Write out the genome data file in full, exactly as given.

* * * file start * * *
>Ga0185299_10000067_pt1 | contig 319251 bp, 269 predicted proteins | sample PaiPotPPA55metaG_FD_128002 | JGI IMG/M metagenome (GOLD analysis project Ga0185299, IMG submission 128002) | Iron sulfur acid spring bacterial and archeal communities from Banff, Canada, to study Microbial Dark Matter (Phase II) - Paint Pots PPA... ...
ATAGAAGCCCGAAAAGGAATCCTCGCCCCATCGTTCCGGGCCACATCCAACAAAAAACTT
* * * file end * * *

>Ga0185299_10000067_pt1 | contig 319251 bp, 269 predicted proteins | sample PaiPotPPA55metaG_FD_128002 | JGI IMG/M metagenome (GOLD analysis project Ga0185299, IMG submission 128002) | Iron sulfur acid spring bacterial and archeal communities from Banff, Canada, to study Microbial Dark Matter (Phase II) - Paint Pots PPA... ...
ATAGAAGCCCGAAAAGGAATCCTCGCCCCATCGTTCCGGGCCACATCCAACAAAAAACTT